Irena Sendler was born in Warsaw, Poland February 15, 1910.
Her father taught her many things as a child – but it was amotto she would always carry with them: always helping the needy.
When Irena was only seven years old, her father died of typhus. But the years she had with her father would come to have an enormous influence on her.
As she grew older, she followed in his father’s footsteps. The father, who was a doctor, inspired Irena.
She was employed as a social worker in Warsaw Welfare Ministry, where she helped arrange food and clothing to families in need.
At that time the persecution of the Jews living in many parts of Europe, but Irena – even though she was a devout Catholic – refused to give in to prejudices. She helped several Jewish families, in the same way as she did everyone else.
Shortly after the Second World War the Nazis created the Warsaw Ghetto, where Jewish families were interned.
The Ghetto was the largest Jewish ghetto established by the Nazis and most lived around half a million Jews within the walls.
The fear-filled life in the area was characterized by overcrowding, hunger, insecurity and diseases.
IRENA, which was concerned at the appalling living conditions, decided to get involved.
She joined Zegota, a Polish secret resistance movement who worked to save Jews. Irena realized that she needed to do something – even if it also constituted a risk to her own life.
Together with other colleagues, she began secretly helping Jewish children to escape from the ghetto.
Most of gettos residents underwent a certain death, either by being murdered inside the walls or by deportation to concentration camps.
Irena visited many Jewish homes and families, but even if she had good intentions, there were mothers who refused to surrender their children to a stranger.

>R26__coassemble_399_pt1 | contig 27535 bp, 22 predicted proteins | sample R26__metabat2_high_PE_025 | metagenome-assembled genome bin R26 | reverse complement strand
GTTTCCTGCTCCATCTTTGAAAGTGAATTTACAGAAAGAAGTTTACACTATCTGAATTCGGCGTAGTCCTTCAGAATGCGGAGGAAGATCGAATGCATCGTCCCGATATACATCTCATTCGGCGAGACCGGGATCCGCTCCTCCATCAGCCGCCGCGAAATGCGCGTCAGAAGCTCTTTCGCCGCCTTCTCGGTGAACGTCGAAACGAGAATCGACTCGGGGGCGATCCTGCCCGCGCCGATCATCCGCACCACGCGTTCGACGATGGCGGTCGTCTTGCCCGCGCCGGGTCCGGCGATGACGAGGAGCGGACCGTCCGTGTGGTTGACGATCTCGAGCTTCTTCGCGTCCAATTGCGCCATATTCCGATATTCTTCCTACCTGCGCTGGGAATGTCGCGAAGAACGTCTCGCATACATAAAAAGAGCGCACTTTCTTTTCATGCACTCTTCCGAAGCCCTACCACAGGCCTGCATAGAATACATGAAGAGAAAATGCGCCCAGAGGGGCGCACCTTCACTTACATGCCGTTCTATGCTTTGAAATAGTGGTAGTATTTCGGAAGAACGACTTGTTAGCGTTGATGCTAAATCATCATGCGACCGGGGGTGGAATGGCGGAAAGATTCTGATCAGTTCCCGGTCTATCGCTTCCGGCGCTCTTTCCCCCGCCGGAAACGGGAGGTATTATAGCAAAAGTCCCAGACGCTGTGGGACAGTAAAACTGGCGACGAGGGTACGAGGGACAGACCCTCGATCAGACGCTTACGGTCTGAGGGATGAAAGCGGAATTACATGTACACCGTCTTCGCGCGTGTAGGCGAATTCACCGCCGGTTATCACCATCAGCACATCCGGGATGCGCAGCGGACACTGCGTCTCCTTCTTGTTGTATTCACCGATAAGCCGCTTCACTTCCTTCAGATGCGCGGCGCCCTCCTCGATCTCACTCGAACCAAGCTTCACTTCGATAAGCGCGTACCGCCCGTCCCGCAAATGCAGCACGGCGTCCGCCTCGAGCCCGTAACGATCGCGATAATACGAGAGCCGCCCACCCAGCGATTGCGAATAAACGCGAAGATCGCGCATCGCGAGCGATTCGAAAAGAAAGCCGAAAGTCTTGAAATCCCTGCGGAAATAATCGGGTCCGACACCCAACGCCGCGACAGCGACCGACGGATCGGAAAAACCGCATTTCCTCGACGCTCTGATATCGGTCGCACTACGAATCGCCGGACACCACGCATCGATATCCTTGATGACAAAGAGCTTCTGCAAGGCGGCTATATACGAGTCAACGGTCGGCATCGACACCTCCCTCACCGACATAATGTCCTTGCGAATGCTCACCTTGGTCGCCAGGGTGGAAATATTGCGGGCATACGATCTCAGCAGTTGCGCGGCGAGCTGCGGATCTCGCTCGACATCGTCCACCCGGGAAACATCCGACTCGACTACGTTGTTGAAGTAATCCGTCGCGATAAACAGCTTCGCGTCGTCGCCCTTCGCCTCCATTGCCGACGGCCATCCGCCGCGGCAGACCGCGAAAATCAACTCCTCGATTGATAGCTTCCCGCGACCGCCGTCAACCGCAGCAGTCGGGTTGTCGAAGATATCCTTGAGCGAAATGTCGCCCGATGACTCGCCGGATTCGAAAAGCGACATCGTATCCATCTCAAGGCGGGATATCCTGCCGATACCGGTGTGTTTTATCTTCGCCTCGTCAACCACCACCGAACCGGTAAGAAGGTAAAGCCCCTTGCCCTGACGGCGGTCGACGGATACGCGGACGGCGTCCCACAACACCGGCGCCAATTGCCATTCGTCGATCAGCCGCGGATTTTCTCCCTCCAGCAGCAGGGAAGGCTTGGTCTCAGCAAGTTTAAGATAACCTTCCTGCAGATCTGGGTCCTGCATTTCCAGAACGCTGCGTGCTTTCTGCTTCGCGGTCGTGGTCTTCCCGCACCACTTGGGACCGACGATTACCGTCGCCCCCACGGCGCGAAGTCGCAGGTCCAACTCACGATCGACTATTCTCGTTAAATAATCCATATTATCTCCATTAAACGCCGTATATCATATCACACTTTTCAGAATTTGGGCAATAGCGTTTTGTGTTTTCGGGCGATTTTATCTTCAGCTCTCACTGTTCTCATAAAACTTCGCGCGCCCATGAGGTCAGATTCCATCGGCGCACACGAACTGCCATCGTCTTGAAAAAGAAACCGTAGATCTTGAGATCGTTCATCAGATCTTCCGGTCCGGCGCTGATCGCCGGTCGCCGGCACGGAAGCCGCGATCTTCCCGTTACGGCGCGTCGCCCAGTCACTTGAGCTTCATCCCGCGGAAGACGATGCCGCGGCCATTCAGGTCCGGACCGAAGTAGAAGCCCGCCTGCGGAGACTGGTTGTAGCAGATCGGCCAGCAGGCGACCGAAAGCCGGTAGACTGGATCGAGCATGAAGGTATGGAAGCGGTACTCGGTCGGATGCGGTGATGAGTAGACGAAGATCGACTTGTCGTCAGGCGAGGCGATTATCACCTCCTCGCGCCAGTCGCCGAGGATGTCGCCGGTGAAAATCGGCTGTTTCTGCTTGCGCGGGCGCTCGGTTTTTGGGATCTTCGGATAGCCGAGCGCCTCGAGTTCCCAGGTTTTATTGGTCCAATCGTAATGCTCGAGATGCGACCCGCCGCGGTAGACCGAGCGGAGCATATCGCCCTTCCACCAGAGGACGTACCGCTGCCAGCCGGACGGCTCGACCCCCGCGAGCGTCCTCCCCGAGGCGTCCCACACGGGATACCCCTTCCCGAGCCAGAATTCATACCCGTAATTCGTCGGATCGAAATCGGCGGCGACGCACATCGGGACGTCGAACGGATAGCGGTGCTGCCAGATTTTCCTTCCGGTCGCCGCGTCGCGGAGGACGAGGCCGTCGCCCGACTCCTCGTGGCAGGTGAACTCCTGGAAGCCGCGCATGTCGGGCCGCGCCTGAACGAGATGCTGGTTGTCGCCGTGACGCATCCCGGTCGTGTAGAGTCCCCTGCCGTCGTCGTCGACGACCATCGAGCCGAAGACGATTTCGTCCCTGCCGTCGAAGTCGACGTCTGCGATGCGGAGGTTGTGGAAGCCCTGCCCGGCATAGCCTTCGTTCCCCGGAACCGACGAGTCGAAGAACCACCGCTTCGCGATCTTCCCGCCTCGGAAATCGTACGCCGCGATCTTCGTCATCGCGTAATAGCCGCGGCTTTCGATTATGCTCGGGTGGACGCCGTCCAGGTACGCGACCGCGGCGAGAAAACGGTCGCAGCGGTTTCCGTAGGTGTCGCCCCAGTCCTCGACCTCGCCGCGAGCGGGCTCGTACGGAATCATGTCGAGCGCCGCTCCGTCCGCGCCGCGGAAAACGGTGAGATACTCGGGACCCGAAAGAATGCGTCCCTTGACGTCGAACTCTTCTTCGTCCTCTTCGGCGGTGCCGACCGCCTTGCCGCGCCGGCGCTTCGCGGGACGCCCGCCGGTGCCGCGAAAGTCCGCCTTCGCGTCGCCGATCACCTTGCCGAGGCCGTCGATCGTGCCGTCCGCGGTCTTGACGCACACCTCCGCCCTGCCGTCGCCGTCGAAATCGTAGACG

Since the Nazis had a very strong surveillance and monitoring of the ghetto, Irena was forced to find creative ways to hide the children, so that they could escape.
One way was to go in with the ambulance and pretend to get very seriously ill patients and bring them to other hospitals. But as the increased surveillance, where Irena had to hide the children in bags, garbage bags and coffins.
Especially a rescue stuck out when a little baby named Eluzina rescued. Irena hid the baby in a wooden box, which was actually supposed to transport bricks.
The girl, just be five months, could be brought to safety. The only thing she had with him was a small silver spoon, as her mother had hidden in her clothes.
More than 2,500 children were saved in this way. Irena also brought a record of all the children she brought to safety.The list was hidden in cans, buried in a neighbor’s garden.
Her plan went well until one day, when everything uppdages: The Nazis discovered what she was doing and grabbed enne.
Irena was sent to prison, where she was tortured by the Gestapo and had both arms broken. But despite the pain and terror, she resisted and refused to give any information about the children or their families.
Eventually gave up the Nazis and sentenced her to death.But fate had other plans for IRENA.
Some of IRENA aides managed to bribe one of the soldiers in the prison, as her hero to escape.
From that day – until his death many years later – Irena lived under a false identity. But she never stopped helping others.
“The hatred against the German occupiers was stronger than fear. In addition, my father had taught me to reach out to a drowning man. Then it was Poland who was drowning, “said Irena in an interview with Sydsvenskan .
When the war ended, revealed Irena its records of all the children she rescued. She handed over the list to a räddningskommité, who helped Jewish families to reunite.
Later in life she married and had three children. Irena lived a happy life, knowing that she had done the right thing.
“The reason why I rescued children from my childhood, how I grew up. I have been brought up to help others, then do not play religion or nationality in any role, “says Irena.
After working so hard to help others throughout their lives, Irena died at the age of 98th
In many ways, she was a forgotten hero and there were not many people knew about her deed.
1964 was awarded Irena Sendler Israeli honorary title of “Righteous Among the Nations” and in 1997 she was nominated for the Nobel Peace Prize.
The price, however, went to Al Gore, environmental activist and former presidential candidate.
Irena was not very grudging – she chose instead to pay tribute to some others.
However, there are some who would never forget her contribution.
“Now both the children and grandchildren of those I rescued and see me,” said Irena.
This wonderful and courageous woman, with a heart of gold, we must never forget!
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